- The Lagotto Romagnolo is currently the only breed bred specifically for truffle hunting, even though they were originally bred as hunting companions.
- Scientists have studied the genes of Lagotto Romagnolos to better understand juvenile epilepsy and have applied this genetic research to the study of epilepsy in human children.
- Lagotto Romagnolos have a water resistant coat that not only helps them swim, but keeps them warm when searching for truffles in fall and early winter while protecting them from thorns and debris as they run through forests and fields.
- Although no breed is completely allergy-friendly, the Lagotto Romagnolo’s coat is considered to be hypoallergenic and rarely sheds. It does, however, require a good deal of grooming.
- Lagotto Romagnolos can make good watchdogs if they are trained to bark when it is appropriate to do so. Without training, they may end up barking too much.
- As a truffle hunting dog, the Lagotto Romagnolo is good at scent work, but they also have a natural tendency to dig. Some owners give these dogs sandboxes or dedicated digging areas to avoid unwanted behaviors around the home.
- The Lagotto Romagnolo was accepted into the sporting dog category by the American Kennel Club in 2015.
The history of the Lagotto Romagnolo goes back at least as far as the Renaissance in Italy, and probably goes even farther back than that. Dogs of this breed were originally bred as hunting companions to help retrieve waterfowl in the marshlands of Romagna. Their water resistant coats made them well-suited for diving into cold waters. However, towards the late 1800s, much of the marshlands in the region were drained, and these dogs may have been left without a job if it weren’t for the fact that their super noses made them excellent truffle hunters. Lagotto Romagnolos started to be re-purposed for this task, which they excel at to this day. They are the only breed in modern times that is specifically bred for the job of truffle hunting. By the 1970s, interest in the Lagotto Romagnolo breed waned a bit, and these dogs may have disappeared entirely if it weren’t for enthusiasts in the late 1980s who took interest in preserving the breed. Since then, interest in Lagotto Romagnolos has spread to countries around the world, and in July 2015, the Lagotto Romagnolo was accepted into the sporting dog category by the American Kennel Club. Lagotto Romagnolos are still used to hunt truffles, but they are also valued as loyal family companions, and their hypoallergenic coats may put them in higher demand among allergy sufferers.
Male Lagotto Romagnolos are larger on average than females. Males tend to be 17 to 19 inches in height and weigh 28 to 35 pounds. Females are usually 14 to 18 inches in height and weigh 24 to 32 pounds. Individuals of the breed may be smaller or larger.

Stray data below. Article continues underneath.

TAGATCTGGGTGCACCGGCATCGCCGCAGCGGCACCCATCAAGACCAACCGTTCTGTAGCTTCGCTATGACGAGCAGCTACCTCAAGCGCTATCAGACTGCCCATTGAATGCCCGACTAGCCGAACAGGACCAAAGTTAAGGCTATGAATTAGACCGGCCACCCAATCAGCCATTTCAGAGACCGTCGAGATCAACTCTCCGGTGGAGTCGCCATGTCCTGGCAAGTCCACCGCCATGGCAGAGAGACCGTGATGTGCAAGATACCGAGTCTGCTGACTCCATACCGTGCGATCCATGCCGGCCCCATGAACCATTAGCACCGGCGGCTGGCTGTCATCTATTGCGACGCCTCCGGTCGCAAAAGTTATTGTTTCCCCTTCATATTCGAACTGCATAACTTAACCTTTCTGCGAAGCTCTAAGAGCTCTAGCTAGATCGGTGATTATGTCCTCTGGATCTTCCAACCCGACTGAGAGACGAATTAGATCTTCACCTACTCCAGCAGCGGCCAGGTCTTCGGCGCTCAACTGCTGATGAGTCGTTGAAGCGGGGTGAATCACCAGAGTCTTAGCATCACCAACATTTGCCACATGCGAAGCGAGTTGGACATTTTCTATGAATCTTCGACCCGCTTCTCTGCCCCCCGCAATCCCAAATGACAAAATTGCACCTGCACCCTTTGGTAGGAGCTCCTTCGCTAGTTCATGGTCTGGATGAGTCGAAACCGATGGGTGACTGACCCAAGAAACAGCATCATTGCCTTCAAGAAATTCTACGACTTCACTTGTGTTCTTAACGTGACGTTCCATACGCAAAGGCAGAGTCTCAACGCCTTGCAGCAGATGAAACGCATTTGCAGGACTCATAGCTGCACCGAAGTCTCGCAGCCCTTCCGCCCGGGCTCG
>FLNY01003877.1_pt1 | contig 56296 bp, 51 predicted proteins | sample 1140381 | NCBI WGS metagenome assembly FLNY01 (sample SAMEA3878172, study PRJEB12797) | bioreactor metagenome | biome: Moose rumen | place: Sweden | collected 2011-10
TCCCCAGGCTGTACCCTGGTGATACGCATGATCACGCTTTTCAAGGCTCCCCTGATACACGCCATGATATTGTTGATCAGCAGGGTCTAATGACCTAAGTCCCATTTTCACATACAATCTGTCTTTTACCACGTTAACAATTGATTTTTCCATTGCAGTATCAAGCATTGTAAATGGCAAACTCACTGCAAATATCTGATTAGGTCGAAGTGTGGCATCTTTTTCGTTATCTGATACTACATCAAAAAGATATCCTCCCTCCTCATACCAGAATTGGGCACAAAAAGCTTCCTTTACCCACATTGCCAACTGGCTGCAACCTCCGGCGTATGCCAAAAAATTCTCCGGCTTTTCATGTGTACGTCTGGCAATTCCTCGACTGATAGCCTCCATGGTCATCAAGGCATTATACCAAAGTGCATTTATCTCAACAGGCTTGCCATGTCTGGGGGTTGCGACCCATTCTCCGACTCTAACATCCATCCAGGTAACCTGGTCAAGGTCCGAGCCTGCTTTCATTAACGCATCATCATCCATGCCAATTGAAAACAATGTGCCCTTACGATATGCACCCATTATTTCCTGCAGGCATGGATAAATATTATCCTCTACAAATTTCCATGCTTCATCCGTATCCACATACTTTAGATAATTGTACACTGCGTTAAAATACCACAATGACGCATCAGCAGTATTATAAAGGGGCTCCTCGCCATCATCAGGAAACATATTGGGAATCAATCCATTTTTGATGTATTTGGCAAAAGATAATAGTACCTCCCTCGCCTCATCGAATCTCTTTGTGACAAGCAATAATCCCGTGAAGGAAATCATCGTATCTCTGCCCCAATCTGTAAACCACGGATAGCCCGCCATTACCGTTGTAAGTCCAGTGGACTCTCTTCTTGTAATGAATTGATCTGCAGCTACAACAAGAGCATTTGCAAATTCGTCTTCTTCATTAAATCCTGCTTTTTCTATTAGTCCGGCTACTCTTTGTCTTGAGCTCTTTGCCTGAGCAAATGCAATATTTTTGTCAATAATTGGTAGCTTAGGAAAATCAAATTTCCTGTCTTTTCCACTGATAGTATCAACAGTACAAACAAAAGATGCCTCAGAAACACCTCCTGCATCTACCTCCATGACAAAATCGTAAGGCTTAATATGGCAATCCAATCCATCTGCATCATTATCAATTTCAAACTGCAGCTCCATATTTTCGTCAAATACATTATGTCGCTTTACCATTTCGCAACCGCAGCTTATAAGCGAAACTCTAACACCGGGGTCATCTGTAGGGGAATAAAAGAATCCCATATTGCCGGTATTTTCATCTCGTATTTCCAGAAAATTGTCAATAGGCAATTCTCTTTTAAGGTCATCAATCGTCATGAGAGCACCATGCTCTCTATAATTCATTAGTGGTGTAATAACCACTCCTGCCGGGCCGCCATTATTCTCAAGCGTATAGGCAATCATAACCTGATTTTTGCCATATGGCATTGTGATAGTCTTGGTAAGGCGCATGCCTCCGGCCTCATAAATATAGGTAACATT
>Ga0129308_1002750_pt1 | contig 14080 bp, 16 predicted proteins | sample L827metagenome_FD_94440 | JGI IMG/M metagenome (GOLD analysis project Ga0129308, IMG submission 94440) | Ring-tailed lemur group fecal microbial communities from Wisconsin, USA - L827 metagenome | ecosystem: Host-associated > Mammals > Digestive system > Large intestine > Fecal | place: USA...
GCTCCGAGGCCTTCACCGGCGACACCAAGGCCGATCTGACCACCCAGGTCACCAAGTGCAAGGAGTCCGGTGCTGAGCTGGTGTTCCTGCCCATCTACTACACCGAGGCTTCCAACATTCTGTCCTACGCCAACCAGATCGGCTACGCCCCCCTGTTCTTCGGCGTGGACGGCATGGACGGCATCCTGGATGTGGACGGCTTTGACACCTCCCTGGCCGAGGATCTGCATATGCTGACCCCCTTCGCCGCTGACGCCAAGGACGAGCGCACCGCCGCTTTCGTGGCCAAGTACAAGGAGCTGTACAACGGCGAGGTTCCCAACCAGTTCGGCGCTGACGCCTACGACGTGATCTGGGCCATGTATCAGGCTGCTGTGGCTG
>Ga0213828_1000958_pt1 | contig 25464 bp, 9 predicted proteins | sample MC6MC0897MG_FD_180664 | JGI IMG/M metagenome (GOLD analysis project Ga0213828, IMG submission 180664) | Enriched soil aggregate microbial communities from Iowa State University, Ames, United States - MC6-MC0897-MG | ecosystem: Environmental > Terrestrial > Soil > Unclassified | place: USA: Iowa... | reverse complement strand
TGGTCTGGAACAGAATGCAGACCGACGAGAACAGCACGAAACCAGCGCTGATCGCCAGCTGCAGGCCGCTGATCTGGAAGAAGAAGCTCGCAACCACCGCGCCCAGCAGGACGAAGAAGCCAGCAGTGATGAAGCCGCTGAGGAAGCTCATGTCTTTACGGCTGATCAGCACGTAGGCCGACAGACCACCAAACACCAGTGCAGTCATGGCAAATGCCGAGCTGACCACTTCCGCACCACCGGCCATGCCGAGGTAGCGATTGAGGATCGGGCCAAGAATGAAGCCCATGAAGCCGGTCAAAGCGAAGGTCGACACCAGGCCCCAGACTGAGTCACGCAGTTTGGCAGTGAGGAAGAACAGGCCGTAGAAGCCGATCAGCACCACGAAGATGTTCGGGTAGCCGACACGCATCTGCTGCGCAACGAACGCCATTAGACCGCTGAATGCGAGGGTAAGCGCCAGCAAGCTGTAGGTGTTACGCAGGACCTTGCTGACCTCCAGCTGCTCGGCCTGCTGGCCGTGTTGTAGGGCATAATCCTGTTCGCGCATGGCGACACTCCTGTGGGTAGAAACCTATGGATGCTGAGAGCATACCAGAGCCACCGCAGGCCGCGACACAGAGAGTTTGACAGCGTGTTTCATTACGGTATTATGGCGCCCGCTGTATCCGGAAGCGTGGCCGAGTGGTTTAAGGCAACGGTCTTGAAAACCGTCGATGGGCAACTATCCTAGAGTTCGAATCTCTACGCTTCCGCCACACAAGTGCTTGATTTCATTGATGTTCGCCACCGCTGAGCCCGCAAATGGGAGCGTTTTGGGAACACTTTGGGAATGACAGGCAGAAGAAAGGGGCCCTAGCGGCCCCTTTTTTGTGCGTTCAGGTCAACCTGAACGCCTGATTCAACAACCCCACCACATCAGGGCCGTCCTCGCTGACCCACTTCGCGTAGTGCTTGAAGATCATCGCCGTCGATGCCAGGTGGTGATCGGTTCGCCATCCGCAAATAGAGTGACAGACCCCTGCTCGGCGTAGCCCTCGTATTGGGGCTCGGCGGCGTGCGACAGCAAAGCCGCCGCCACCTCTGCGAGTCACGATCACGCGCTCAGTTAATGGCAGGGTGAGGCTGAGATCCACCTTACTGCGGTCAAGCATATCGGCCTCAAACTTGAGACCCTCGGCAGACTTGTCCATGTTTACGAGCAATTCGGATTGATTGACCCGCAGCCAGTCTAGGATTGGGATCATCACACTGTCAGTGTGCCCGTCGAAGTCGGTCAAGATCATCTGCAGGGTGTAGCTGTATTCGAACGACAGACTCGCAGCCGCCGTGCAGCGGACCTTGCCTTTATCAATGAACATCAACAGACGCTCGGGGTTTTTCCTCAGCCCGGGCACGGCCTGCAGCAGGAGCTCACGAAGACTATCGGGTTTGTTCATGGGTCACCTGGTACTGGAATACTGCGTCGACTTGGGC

Lagotto Romagnolos were originally bred as hunting companions, and they haven’t lost their ability to retrieve, even if it means jumping joyfully into bodies of water to do so. Many Lagotto Romagnolos naturally take to the water, and even if you don’t plan to hunt, they’ll still enjoy chasing down a toy in a good game of fetch. With their high energy levels and active spirits, they’ll certainly appreciate the physical and mental stimulation. It is important that Lagotto Romagnolos get proper exercise or, like many dogs, they may get bored and create their own fun by digging and chewing things they shouldn’t. They have sharp senses, especially when it comes to using their noses to sniff things out. That is why they are bred as truffle hunting dogs today. They are easily trained for nose work, though they can also perform well in other tasks such as agility and obedience training. When it comes to being a family pet, the Lagotto Romagnolo is an affectionate and laid-back dog, so long as exercise is provided in the form of at least one good, long walk per day, and preferably a game of fetch. So long as those needs are met, Lagotto Romagnolos are generally content, even when living in an apartment setting. Most of the maintenance required for a Lagotto Romagnolo will come from taking care of their coat, which needs plenty of grooming. They are loving dogs that are dedicated to their families, even children and other pets, though they do tend to bark at strangers who enter their territory. This can make them good watchdogs, but it is important to redirect and control barking instincts so they know when it is appropriate to do so, otherwise they may bark more frequently than you–or your neighbors–would like. Lagotto Romagnolos need companionship, so it is important not to leave them home alone for too long, and no dog should ever be left outside for the majority of the time. Without human companionship, you can expect to see plenty of unwanted behaviors, as you would with any breed. Overall, the Lagotto Romagnolo is an easy-going yet active dog that is a good choice for families with at least a moderate level of previous experience in dog ownership. Socialization training should begin as early as possible to make sure that they are well-behaved around new people and pets that they may meet.